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RELIGST 168: Philosophy of Religion: An Historical Introduction

Most views about and attitudes toward religion found on college campuses today trace their origins back to the European Enlightenment of the seventeenth and eighteenth centuries. Calls for social justice, a political order free of ecclesiastical domination, and the recognition of legitimate religious pluralism; the rejection of the authoritarianism, obscurantism, and fanaticism associated with the monotheistic faiths; skepticism about the rationality of belief in God, miracles, and otherworldly salvation - these and other familiar themes were fiercely debated by philosophers in early modern Europe, often at great personal risk. What's more, central branches of philosophy such as epistemology, metaphysics, and ethics were transformed in the modern period amidst debates over the credibility of religious belief - primarily the Christian - in a world come of age. After a quick stop in the Middle Ages, we will read and discuss what Descartes and Pascal; Spinoza and Hume; Rousseau and Kant; and Schleiermacher, Kierkegaard, and Nietzsche had to say about matters religious. The seminar will conclude with a brief examination of two recent movements in the philosophy of religion.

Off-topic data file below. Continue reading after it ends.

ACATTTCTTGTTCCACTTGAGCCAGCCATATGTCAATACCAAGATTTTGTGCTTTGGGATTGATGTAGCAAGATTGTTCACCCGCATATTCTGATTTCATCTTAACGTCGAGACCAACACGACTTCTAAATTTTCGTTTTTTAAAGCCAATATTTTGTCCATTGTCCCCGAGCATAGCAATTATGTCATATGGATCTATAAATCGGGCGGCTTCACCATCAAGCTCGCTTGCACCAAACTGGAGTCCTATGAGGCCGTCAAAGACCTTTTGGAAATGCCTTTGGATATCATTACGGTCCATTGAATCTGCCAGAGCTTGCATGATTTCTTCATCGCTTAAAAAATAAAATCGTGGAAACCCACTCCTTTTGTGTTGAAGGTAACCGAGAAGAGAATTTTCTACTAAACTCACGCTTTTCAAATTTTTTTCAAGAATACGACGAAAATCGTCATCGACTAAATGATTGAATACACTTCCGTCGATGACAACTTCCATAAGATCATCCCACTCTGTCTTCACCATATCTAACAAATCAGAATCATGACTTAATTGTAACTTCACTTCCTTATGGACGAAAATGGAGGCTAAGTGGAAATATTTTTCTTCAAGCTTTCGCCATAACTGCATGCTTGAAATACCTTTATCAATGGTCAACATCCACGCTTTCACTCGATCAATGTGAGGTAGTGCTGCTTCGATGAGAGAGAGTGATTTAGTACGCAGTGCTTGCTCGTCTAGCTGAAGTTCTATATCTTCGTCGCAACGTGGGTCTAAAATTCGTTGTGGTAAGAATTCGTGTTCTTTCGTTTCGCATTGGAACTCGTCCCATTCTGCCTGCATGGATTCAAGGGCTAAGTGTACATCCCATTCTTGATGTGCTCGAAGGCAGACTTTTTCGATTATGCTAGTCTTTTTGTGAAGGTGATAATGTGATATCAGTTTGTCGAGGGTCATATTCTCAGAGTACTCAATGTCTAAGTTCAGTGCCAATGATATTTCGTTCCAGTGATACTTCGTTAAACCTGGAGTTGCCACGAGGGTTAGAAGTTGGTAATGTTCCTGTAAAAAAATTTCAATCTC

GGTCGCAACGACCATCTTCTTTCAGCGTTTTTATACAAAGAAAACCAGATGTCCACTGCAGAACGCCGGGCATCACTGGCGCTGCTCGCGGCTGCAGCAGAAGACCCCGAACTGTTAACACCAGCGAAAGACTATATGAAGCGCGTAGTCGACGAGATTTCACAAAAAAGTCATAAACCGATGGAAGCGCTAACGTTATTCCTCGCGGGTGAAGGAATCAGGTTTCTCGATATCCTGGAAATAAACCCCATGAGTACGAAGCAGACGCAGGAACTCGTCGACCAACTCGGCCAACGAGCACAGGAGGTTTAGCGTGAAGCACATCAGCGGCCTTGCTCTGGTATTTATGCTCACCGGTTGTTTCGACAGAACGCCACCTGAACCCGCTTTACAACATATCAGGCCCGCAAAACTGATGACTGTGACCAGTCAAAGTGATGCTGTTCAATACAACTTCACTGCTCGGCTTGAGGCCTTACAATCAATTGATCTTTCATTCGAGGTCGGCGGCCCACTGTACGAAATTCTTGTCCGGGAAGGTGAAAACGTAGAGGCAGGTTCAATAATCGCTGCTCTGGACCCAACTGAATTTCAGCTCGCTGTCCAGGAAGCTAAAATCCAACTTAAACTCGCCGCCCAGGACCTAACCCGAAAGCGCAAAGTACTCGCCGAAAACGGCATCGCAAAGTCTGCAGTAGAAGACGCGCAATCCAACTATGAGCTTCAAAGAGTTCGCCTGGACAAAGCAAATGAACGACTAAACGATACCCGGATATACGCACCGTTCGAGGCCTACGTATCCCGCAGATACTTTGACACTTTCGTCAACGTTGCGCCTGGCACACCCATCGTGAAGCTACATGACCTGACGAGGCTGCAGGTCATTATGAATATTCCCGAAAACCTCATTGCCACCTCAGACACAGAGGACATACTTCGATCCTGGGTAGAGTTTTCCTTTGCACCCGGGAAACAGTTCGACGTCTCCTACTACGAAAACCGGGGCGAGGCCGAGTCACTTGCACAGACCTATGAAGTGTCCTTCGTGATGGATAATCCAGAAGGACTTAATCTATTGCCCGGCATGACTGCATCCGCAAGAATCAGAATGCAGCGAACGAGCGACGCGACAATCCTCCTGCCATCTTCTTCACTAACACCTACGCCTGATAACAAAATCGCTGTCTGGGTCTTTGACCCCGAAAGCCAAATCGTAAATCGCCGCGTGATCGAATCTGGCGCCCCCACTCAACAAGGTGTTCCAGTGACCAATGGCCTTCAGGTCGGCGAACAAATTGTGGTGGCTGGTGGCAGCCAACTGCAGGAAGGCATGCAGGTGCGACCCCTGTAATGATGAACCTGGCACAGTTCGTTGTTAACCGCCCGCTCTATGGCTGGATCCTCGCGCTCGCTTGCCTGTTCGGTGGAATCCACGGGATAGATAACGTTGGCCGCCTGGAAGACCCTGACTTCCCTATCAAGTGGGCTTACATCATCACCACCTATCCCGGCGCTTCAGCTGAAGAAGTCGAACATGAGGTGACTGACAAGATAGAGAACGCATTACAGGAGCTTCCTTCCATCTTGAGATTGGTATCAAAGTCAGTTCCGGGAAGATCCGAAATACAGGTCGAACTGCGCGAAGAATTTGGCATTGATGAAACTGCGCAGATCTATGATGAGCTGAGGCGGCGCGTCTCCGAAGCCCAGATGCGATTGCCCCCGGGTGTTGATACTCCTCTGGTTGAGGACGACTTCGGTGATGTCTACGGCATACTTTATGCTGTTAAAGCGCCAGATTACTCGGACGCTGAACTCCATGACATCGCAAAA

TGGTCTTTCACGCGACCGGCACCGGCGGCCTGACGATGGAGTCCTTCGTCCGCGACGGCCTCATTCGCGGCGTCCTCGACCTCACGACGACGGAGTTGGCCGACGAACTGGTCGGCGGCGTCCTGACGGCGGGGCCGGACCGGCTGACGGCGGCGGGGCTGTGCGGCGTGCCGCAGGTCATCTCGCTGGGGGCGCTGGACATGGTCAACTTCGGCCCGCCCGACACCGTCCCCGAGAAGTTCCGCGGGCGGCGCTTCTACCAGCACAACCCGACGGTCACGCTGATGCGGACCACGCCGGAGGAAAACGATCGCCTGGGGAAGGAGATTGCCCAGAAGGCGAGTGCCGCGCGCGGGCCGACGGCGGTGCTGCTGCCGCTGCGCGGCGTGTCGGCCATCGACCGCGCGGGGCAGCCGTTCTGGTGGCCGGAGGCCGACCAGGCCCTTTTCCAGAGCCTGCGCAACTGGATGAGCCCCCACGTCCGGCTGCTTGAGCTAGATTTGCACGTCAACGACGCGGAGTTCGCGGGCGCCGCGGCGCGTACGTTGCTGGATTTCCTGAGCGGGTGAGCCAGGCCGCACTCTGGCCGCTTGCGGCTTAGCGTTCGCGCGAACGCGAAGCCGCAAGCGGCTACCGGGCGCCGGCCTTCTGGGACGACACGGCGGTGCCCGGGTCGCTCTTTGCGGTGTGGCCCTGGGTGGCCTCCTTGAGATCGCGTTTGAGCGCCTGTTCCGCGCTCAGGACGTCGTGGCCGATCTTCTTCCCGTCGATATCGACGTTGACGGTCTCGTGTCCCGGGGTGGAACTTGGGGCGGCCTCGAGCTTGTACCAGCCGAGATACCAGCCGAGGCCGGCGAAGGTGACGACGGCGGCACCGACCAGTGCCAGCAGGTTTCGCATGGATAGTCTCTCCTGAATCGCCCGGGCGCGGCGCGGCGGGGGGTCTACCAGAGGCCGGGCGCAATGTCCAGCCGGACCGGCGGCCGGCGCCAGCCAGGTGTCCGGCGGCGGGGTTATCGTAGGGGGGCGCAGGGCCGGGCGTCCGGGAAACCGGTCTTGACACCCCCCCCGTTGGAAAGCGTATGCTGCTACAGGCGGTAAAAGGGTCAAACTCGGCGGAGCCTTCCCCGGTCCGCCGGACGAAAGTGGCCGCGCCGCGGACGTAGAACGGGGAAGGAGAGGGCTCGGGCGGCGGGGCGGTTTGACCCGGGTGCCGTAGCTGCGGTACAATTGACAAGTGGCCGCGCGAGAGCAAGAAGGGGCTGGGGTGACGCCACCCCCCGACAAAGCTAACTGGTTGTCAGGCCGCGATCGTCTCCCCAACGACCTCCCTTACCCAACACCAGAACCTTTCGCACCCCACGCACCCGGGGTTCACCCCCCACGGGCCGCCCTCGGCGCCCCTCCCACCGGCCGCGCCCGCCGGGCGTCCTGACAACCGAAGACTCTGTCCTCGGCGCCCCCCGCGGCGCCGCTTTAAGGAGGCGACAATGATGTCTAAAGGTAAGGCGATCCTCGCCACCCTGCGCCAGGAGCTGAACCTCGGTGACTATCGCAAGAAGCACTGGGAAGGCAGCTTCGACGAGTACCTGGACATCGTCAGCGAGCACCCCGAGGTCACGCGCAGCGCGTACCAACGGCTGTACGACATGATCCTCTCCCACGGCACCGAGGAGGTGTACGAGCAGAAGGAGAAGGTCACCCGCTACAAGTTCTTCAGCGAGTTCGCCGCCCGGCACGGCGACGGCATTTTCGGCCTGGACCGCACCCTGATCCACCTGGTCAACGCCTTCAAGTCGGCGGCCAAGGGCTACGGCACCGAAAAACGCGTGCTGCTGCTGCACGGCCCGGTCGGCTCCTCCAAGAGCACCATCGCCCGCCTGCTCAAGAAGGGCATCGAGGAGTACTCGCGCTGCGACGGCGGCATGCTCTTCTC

Terms: Spr | Units: 4 | UG Reqs: GER:DB-Hum, WAY-A-II
Instructors: Sockness, B. (PI)
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